Want to add an air vent to a water line

Here's the deal: I just got through replacing a segment of copper pipe under my rear deck that had split over the winter. The line originates under the house where it doesn't freeze and there is a valve under there to shut off the water for the winter. The problem is that the outside outlet really isn't the lowest part of the line and so water collects in the line even when the inside valve is closed. Then when it freezes, the pipe splits outside under the deck.
I was thinking of some sort of tee/valve arrangement that would allow me to blow compressed air in that would force any residual water out of the line. Anybody have any ideas? I'm open to pretty much anything... I'm just tired of crawling under there to repair splits in the line two out of every three years.
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Mortimer Schnerd, RN
mschnerdatcarolina.rr.com
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"Mortimer Schnerd, RN" <mschnerdatcarolina.rr.com> wrote in message

can you put a T & valve in the low point, or a T with a longer hose with a valve at the far end, so that you just have to open it up to drain it? or are there multiple low points?
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charlie wrote:

I have the ability to solder in whatever I want. Unfortunately the run looks pretty level to me and I don't have a good way to reposition it lower because it has to penetrate the foundation as it is. I don't want to punch more holes in the house if I can avoid it.
What I'd really like to do is be able to plug in an air line in some way to the pipe under the house just downstream of the inside shutoff. Then I could blow out the water left in the line no matter what.
My problem is visualizing what I need to accomplish this. Don't they do this sort of thing with campers and trailers when they winterize them?
--
Mortimer Schnerd, RN
mschnerdatcarolina.rr.com
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"Mortimer Schnerd, RN" <mschnerdatcarolina.rr.com> wrote in message

think sprinkler lines. you probably can do this with a t, a long hose, a valve, and a leaf blower or shopvac.
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I would put in a tee. Then get a cap to go on the open end of the tee and finally a shrader valve go into the cap. Put the valve on the cap first then attache the cap to the tee. Now you have a fitting that any compressor will inflate tires will allow you to pump air into the pipe. Keeping the air where you want it depends on the geometries of the installation you are working with.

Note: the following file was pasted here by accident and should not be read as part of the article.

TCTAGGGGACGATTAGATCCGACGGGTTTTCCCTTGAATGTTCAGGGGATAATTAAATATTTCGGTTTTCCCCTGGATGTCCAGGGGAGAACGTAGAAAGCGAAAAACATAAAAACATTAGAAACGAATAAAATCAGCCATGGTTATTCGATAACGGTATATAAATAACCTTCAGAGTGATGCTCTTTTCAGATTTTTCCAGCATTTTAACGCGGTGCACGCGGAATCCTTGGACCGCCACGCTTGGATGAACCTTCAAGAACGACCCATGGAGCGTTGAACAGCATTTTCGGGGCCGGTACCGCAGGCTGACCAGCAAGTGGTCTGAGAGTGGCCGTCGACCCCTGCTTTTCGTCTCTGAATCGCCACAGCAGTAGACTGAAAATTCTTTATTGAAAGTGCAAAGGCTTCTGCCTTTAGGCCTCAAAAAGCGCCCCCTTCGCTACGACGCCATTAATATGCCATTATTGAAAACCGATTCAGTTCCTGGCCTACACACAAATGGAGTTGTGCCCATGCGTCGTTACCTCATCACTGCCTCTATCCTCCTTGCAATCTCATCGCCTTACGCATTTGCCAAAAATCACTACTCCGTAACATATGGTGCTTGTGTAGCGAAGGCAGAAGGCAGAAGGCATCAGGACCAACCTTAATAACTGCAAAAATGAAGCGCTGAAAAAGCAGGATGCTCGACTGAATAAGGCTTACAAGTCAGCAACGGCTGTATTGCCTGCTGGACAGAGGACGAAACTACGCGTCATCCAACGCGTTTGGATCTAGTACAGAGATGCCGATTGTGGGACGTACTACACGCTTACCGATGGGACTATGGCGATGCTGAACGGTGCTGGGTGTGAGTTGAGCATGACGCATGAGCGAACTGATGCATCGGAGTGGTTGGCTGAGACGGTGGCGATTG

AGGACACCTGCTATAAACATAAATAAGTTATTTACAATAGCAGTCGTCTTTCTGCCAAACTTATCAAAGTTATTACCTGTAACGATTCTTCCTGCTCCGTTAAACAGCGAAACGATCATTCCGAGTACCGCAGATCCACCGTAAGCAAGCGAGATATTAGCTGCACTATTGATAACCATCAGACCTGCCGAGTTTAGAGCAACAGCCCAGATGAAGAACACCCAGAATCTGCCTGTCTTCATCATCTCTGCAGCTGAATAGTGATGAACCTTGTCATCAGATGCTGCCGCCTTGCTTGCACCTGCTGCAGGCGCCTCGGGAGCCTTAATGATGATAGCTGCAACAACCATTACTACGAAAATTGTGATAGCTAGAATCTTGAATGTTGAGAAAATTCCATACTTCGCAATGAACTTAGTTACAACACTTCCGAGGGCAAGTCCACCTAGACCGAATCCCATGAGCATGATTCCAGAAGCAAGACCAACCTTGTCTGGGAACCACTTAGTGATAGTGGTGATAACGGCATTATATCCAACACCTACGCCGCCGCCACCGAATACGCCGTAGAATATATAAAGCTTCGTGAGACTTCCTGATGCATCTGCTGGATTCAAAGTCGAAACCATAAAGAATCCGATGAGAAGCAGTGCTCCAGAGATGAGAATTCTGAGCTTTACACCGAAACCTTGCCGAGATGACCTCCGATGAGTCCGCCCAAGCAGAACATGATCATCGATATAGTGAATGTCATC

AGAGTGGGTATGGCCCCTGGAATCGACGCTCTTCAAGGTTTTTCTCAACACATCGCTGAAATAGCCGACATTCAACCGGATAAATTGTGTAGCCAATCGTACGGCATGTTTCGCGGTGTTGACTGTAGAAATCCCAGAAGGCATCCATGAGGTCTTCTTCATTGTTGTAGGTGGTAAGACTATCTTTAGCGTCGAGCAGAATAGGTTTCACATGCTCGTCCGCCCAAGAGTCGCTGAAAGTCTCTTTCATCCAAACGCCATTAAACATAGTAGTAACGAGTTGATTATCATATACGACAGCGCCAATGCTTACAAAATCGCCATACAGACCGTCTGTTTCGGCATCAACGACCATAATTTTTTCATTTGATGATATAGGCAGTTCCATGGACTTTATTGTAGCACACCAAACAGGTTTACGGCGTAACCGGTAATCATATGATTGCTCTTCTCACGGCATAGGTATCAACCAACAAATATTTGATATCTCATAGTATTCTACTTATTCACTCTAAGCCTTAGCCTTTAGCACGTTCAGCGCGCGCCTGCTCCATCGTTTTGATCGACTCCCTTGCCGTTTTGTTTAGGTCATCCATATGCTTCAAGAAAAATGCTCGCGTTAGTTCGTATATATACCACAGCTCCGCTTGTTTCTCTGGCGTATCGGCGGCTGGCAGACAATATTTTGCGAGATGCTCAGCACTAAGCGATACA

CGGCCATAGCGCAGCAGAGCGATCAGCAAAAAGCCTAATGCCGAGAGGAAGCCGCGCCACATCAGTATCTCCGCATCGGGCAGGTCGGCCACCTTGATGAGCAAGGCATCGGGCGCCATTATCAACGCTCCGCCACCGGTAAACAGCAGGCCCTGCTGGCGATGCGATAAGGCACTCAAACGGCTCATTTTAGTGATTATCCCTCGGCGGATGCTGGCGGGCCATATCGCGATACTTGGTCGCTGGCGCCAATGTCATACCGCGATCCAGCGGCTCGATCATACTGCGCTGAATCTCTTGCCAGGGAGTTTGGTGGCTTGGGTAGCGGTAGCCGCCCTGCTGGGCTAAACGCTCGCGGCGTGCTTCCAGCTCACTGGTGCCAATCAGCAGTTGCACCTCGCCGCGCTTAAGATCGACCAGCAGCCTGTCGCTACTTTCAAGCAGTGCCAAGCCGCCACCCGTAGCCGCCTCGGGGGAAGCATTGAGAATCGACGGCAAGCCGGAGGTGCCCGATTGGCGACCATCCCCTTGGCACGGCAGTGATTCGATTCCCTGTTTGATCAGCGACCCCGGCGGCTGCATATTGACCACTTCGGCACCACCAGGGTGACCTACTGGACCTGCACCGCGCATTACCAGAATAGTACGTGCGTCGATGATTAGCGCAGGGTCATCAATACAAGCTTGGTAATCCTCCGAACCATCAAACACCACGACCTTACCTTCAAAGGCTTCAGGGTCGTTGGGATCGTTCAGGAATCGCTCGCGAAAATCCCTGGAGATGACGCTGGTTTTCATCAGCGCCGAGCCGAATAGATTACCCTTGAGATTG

Charlie
"Mortimer Schnerd, RN" <mschnerdatcarolina.rr.com> wrote in message

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On Tue, 22 May 2007 13:09:05 -0400, "Mortimer Schnerd, RN" <mschnerdatcarolina.rr.com> wrote:

I agree with others to put a tee at the lowest point. Then put a brass plug in it. Or put the tee and plug whereever you want, and stick your air nozzle in it. Of course there needs to be an outlet such as a valve for the water to come out. You said the pipe looks level, but use a level. If a half inch pipe is off by 1/8" per foot, after 4 feet, the pipe is filled with water. The location of the splits should tell you where the low spot is.
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Is the shutoff valve at the lowest point? They make shutoff valves with bleed ports just for this purpose. Place the valve in the line so the bleed port is on the downstream side. Shut off the valve and open the bleed (it's a small knurled knob) to drain the water. Leave it off until next spring if you want to.
--
Dennis


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On Tue, 22 May 2007 16:14:03 -0500, snipped-for-privacy@SPAMwowway.com (DT) wrote:

Since you mentioned this, they actually make straight couplers with bleeders on them. You can put that anywhere (at a low point).
Another thought, I heard that PEX dont break when it freezes. You could just run the PEX from the valve (under the house) to your outside spigot. Everything under the porch, exposed to the weather, would be PEX. Of course the spigot itself could still freeze.
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On Tue, 22 May 2007 12:04:16 -0400, "Mortimer Schnerd, RN" <mschnerdatcarolina.rr.com> wrote:

"under the house where it doesn't freeze"... Is this crawl space? If it is.. I'd re route the line to exit somewhere other than under the deck.. so that you only have the hose bib sticking out which is then easy to protect. Anything to avoid having to crawl under the house that often.. And if the current location of the valve/bib is really a "great" place.. plumb in a easier to drain valve. Being in CLT, just putting a shutoff "t" valve with bleeder/ drain screw in place of bib.. wouldn't freeze on outside with a winter cover over it like for hose connection... would look odd when sold later on.. Chuck from Carowings
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"Mortimer Schnerd, RN" <mschnerdatcarolina.rr.com> wrote in message

will connect to the outside faucet. These are available where camper and RV stuff is sold. Shut off the water and pressurize the line with air, not over about 60 PSI. Close the faucet, remove the adapter, and open the faucet. Repeat as necessary until all of the water is blown out. This may leave some water in the line if the cutoff is in a low point but generally works okay.
If there are other faucets downstream of the cutoff, you can blow the air into one and the water out the other. Or you can add a connection for the air at the cutoff.
Don Young
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